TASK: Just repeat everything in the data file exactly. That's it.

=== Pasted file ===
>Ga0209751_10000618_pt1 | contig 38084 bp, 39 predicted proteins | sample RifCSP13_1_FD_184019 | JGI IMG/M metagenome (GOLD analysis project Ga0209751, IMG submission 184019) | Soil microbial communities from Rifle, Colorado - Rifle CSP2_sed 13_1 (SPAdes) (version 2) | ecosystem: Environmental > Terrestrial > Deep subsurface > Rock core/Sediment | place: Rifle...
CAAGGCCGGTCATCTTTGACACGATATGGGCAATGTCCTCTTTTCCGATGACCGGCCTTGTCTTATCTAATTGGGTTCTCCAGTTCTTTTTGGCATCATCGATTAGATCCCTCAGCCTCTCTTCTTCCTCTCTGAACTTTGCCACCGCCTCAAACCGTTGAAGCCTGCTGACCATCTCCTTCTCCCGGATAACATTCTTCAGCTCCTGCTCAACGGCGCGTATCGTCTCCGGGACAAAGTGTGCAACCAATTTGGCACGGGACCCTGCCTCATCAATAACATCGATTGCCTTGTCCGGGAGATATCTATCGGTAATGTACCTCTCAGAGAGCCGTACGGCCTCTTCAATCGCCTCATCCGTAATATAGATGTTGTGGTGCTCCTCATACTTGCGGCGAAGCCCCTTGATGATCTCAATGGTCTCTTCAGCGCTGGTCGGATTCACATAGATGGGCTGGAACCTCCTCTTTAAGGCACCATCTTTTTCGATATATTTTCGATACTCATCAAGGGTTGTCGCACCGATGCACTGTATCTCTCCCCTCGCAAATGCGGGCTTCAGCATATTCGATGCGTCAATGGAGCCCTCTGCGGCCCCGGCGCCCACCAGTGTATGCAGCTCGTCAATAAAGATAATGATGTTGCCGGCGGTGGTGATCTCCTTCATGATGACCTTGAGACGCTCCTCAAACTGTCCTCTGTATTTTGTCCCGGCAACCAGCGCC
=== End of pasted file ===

>Ga0209751_10000618_pt1 | contig 38084 bp, 39 predicted proteins | sample RifCSP13_1_FD_184019 | JGI IMG/M metagenome (GOLD analysis project Ga0209751, IMG submission 184019) | Soil microbial communities from Rifle, Colorado - Rifle CSP2_sed 13_1 (SPAdes) (version 2) | ecosystem: Environmental > Terrestrial > Deep subsurface > Rock core/Sediment | place: Rifle...
CAAGGCCGGTCATCTTTGACACGATATGGGCAATGTCCTCTTTTCCGATGACCGGCCTTGTCTTATCTAATTGGGTTCTCCAGTTCTTTTTGGCATCATCGATTAGATCCCTCAGCCTCTCTTCTTCCTCTCTGAACTTTGCCACCGCCTCAAACCGTTGAAGCCTGCTGACCATCTCCTTCTCCCGGATAACATTCTTCAGCTCCTGCTCAACGGCGCGTATCGTCTCCGGGACAAAGTGTGCAACCAATTTGGCACGGGACCCTGCCTCATCAATAACATCGATTGCCTTGTCCGGGAGATATCTATCGGTAATGTACCTCTCAGAGAGCCGTACGGCCTCTTCAATCGCCTCATCCGTAATATAGATGTTGTGGTGCTCCTCATACTTGCGGCGAAGCCCCTTGATGATCTCAATGGTCTCTTCAGCGCTGGTCGGATTCACATAGATGGGCTGGAACCTCCTCTTTAAGGCACCATCTTTTTCGATATATTTTCGATACTCATCAAGGGTTGTCGCACCGATGCACTGTATCTCTCCCCTCGCAAATGCGGGCTTCAGCATATTCGATGCGTCAATGGAGCCCTCTGCGGCCCCGGCGCCCACCAGTGTATGCAGCTCGTCAATAAAGATAATGATGTTGCCGGCGGTGGTGATCTCCTTCATGATGACCTTGAGACGCTCCTCAAACTGTCCTCTGTATTTTGTCCCGGCAACCAGCGCC